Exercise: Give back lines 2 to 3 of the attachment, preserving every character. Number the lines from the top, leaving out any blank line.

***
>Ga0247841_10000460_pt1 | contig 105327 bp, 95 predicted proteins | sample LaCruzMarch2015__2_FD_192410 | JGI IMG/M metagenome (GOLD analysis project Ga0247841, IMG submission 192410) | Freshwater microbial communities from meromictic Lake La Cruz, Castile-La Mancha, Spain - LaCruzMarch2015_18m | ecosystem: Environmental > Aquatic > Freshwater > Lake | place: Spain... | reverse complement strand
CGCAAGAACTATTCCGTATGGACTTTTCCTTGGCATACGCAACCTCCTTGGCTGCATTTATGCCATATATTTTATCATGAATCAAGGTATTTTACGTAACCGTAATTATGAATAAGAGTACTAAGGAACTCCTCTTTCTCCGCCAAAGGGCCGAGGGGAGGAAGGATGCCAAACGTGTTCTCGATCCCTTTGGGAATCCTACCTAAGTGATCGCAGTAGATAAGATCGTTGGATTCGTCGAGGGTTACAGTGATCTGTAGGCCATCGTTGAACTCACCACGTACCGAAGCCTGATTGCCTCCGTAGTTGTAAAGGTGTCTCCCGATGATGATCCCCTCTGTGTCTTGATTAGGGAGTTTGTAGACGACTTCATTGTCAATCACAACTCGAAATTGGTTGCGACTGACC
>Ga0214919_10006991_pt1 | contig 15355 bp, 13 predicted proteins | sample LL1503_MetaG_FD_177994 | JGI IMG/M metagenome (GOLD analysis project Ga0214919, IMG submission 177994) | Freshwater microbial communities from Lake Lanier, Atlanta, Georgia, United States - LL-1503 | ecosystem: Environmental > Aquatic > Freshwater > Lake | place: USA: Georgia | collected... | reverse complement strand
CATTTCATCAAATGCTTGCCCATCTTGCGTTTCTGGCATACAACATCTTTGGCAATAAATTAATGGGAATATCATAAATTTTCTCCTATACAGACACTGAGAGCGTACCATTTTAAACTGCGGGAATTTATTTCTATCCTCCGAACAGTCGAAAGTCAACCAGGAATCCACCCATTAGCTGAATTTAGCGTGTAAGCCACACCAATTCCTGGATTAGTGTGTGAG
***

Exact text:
CGCAAGAACTATTCCGTATGGACTTTTCCTTGGCATACGCAACCTCCTTGGCTGCATTTATGCCATATATTTTATCATGAATCAAGGTATTTTACGTAACCGTAATTATGAATAAGAGTACTAAGGAACTCCTCTTTCTCCGCCAAAGGGCCGAGGGGAGGAAGGATGCCAAACGTGTTCTCGATCCCTTTGGGAATCCTACCTAAGTGATCGCAGTAGATAAGATCGTTGGATTCGTCGAGGGTTACAGTGATCTGTAGGCCATCGTTGAACTCACCACGTACCGAAGCCTGATTGCCTCCGTAGTTGTAAAGGTGTCTCCCGATGATGATCCCCTCTGTGTCTTGATTAGGGAGTTTGTAGACGACTTCATTGTCAATCACAACTCGAAATTGGTTGCGACTGACC
>Ga0214919_10006991_pt1 | contig 15355 bp, 13 predicted proteins | sample LL1503_MetaG_FD_177994 | JGI IMG/M metagenome (GOLD analysis project Ga0214919, IMG submission 177994) | Freshwater microbial communities from Lake Lanier, Atlanta, Georgia, United States - LL-1503 | ecosystem: Environmental > Aquatic > Freshwater > Lake | place: USA: Georgia | collected... | reverse complement strand